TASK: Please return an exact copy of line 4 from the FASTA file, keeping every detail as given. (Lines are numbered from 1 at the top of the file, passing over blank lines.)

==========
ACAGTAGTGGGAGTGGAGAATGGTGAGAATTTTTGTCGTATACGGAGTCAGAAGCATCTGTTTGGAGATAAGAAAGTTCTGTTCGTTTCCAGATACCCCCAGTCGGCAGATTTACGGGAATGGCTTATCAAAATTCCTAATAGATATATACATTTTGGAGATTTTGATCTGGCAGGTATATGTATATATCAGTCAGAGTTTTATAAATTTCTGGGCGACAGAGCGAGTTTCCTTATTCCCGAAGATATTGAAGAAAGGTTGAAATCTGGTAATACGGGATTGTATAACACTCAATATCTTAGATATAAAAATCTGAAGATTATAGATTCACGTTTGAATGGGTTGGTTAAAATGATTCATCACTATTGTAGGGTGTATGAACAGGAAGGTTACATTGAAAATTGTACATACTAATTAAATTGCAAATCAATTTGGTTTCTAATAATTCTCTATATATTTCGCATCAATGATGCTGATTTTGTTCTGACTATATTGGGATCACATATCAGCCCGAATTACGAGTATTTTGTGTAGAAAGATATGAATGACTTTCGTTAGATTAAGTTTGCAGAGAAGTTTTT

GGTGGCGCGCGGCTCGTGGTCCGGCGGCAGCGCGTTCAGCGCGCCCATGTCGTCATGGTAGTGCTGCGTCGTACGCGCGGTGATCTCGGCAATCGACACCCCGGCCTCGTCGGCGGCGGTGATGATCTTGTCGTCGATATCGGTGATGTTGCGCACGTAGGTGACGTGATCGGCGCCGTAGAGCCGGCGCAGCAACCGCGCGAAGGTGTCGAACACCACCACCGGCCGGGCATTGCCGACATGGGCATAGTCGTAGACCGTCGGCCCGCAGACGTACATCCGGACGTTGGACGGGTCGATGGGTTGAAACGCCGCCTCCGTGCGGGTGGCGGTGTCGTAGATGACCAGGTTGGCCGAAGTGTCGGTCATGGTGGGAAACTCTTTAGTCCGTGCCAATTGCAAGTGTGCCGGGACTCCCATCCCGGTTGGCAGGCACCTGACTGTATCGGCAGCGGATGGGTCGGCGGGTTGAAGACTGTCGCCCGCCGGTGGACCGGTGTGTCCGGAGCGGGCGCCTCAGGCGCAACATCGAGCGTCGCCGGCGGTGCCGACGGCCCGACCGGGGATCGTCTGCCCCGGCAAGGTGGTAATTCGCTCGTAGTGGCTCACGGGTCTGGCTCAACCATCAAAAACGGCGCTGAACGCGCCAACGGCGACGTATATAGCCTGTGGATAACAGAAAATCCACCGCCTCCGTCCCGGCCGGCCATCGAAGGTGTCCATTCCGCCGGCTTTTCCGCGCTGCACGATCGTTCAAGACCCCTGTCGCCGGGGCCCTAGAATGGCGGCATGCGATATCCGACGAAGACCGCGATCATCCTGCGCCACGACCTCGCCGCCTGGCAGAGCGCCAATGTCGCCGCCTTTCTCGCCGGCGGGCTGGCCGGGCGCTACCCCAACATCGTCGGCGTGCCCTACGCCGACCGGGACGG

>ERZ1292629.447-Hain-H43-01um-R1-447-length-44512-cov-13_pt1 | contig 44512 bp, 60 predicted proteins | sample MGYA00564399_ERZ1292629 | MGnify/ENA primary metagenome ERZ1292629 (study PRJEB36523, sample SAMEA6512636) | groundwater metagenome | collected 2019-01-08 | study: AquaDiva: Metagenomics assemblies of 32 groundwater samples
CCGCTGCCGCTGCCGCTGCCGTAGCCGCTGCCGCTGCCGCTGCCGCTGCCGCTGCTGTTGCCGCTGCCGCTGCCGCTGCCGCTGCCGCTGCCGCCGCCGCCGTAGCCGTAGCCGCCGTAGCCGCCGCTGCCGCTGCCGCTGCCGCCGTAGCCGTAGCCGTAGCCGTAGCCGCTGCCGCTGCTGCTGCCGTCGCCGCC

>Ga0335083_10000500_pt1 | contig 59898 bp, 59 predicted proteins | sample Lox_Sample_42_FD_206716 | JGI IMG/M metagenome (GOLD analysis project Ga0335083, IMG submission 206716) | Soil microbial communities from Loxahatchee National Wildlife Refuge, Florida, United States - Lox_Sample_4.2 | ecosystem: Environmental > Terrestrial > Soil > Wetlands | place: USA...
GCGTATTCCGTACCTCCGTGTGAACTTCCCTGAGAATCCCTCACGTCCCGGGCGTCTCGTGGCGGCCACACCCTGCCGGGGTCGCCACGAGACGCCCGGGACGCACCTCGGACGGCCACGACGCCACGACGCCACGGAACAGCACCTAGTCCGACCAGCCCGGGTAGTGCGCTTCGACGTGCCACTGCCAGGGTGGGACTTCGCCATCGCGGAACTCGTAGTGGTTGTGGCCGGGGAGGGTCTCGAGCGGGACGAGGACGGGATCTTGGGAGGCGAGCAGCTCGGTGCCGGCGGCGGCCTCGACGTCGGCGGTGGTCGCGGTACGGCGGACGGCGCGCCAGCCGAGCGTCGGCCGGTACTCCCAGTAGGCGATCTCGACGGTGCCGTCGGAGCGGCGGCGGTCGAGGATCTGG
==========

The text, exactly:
CCGCTGCCGCTGCCGCTGCCGTAGCCGCTGCCGCTGCCGCTGCCGCTGCCGCTGCTGTTGCCGCTGCCGCTGCCGCTGCCGCTGCCGCTGCCGCCGCCGCCGTAGCCGTAGCCGCCGTAGCCGCCGCTGCCGCTGCCGCTGCCGCCGTAGCCGTAGCCGTAGCCGTAGCCGCTGCCGCTGCTGCTGCCGTCGCCGCC